War of the Rebellion: Serial 055 Page 0624 KY.,SW. VA.,Tennessee,MISS.,N. ALA.,AND N. GA. Chapter XLIII.

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regulars could have withstood the stampede of those regiments that

passed above me, and had they not come near us, I know in 30 minutes I should have gained the hill.

The casualties are as follows: Killed, none; wounded, 29; missing,

none. Of the wounded 7 were officers.

Very respectfully, lieutenant, yours, &c.,


Colonel, Commanding.


Acting Assistant Adjutant-General.

Numbers 199.

Report of Colonel Milo Smith, Twenty-sixth Iowa Infantry.


November 29, 1863.

SIR: In accordance with your order of the 28th instant, I have toreport that my command was ordered to be ready to move at 6 a. m.

on the morning of the 24th instant, and were formed in line of battle in Lookout Valley with the balance of the brigade, and when the advance was made and the charge ordered on Lookout Mountain, they advanced with the balance of the brigade to the crossing of the creek, and were then ordered by General Hooker to file to the left up the railroad to support the force stationed at the cut on the line of the road, where we remained until ordered by the brigade commander to rejoin the balance of the brigade, then advancing across the point of Lookout Mountain. After advancing to the crest of the hill, were placed in line of battle of the brigade, and remained in that position during the night, which was very dark, foggy, and rainy, and while remaining in line of battle were ordered to advance a line of skirmishers for observation, and

while advancing the skirmishers to the necessary position, Lieutenant Colonel T. G. Ferreby was severely wounded in the left leg and carried from the field, and two of the skirmishers were slightly wounded upon the evacuation of Lookout Mountain.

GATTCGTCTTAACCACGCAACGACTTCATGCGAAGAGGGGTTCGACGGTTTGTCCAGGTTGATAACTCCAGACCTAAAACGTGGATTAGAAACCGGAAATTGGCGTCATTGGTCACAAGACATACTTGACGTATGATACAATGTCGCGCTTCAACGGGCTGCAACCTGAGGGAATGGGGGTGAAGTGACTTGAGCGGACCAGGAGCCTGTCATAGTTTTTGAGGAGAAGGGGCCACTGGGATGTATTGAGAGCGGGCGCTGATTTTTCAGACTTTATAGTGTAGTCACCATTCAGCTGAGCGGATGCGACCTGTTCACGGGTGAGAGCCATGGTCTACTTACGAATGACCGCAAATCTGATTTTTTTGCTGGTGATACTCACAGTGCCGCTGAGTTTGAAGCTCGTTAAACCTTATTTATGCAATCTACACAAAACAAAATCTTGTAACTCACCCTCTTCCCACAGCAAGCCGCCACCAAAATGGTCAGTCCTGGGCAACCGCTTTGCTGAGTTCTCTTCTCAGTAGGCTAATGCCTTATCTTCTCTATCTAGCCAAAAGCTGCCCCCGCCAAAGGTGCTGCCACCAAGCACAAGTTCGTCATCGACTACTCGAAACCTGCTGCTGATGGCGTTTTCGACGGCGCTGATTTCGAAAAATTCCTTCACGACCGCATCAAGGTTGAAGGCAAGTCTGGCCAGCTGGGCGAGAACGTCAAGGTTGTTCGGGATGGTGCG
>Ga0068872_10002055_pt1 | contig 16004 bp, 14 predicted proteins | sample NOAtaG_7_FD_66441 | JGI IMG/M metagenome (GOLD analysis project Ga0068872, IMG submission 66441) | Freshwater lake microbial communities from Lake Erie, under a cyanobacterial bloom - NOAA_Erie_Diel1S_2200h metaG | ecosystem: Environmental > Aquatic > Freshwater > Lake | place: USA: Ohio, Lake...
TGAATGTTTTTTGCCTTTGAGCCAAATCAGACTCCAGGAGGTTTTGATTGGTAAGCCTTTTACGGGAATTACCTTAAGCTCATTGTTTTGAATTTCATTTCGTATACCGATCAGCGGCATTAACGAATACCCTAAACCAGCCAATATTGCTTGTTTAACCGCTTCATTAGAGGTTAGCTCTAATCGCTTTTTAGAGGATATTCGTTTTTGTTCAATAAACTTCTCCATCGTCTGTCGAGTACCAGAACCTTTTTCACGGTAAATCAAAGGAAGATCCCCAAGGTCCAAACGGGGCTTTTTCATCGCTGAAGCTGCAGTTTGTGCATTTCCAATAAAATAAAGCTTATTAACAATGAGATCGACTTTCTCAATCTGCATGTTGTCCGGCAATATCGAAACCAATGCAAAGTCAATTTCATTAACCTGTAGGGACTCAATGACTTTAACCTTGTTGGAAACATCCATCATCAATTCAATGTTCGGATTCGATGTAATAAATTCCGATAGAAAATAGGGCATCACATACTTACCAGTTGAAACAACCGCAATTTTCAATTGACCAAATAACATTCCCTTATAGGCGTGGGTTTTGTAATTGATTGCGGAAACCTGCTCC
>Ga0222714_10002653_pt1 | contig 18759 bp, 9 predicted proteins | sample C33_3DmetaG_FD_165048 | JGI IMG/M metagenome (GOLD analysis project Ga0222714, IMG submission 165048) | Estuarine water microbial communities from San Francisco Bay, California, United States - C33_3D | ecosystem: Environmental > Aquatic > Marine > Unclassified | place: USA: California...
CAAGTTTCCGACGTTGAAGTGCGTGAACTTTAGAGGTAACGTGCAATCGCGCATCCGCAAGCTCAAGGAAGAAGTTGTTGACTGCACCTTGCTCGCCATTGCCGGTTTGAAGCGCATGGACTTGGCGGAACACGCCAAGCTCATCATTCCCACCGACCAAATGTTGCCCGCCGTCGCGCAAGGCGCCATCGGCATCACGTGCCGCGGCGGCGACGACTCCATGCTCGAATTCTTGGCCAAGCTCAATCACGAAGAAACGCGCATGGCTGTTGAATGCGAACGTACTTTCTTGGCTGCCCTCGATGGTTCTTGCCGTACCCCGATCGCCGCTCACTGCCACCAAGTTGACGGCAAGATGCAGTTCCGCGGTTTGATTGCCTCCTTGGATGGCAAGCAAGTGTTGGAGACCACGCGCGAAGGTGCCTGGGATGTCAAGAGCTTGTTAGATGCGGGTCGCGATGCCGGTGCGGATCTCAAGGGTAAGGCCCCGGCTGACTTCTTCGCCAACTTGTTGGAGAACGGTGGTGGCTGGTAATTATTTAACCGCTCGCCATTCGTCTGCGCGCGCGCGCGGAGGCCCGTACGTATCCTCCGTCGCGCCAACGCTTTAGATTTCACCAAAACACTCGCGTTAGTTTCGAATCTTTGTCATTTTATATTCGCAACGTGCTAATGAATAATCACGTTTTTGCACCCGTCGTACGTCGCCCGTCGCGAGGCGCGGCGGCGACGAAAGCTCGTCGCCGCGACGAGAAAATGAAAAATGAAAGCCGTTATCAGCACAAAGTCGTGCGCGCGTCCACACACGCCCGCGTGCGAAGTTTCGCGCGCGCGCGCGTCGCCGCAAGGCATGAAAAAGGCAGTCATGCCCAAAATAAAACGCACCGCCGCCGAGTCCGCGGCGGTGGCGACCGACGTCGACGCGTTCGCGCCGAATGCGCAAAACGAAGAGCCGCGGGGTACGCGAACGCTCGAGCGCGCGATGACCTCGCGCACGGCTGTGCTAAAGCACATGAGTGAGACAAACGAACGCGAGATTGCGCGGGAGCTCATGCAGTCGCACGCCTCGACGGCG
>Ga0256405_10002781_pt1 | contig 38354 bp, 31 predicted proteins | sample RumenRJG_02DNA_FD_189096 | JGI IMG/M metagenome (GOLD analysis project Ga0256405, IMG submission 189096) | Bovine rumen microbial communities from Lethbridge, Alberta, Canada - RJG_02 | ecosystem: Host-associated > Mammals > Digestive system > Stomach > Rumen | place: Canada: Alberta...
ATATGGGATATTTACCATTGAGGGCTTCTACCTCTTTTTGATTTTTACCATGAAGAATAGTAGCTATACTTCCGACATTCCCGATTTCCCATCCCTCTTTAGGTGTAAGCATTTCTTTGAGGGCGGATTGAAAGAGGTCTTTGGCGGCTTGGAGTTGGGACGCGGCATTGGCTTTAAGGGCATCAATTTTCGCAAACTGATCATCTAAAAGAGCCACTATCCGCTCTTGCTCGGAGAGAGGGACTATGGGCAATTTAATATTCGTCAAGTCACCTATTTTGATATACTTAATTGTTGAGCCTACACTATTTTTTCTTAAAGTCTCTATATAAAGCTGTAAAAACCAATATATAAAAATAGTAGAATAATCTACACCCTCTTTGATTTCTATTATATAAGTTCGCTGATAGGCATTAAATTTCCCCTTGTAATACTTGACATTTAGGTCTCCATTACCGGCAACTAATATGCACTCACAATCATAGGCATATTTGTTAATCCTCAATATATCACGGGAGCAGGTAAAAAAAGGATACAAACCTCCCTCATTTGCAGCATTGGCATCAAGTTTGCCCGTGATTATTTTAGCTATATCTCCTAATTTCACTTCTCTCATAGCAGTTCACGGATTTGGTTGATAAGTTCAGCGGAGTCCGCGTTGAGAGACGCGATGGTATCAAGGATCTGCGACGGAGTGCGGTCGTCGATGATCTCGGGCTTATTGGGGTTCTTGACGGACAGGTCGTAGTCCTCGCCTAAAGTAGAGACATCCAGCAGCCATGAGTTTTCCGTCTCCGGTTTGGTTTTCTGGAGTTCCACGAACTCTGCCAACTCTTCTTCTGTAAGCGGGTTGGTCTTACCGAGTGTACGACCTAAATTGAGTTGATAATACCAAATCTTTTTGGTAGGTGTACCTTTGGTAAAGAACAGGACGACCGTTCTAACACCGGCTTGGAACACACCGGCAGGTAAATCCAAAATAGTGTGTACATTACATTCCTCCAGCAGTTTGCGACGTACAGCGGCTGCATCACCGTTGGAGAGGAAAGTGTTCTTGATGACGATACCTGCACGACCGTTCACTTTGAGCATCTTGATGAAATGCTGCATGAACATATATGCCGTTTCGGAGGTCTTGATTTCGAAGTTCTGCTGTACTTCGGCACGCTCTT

On the morning of the 25th instant, we were ordered to march, with the balance of the brigade, to Missionary Ridge, and when nearing the ridge were ordered by General Osterhaus in person to file to the left and advance through the timber to prevent a flank movement of a regiment of the enemy's cavalry. We remained in the position

assigned us by General Osterhaus in person until ordered by the brigade commander to rejoin the balance of the command. We then filed up through the defile in the ridge and took the position assigned us on the right of the summit of the ridge, and followed

our advancing line until darkness put an end to the battle and the enemy had fled in confusion from the field. In this day's operations we lost no men, either in killed, wounded, or missing.

On the 26th instant, we marched from Missionary Ridge to the camp, about 4 miles from Ringgold, and the morning of the 27th the command advanced to Ringgold and were at once ordered to charge the enemy strongly posted on Oak Ridge, a very strong position in the rear of the town. The brigade to which we belong charged up the hill as rapidly as the nature of the ground would permit, and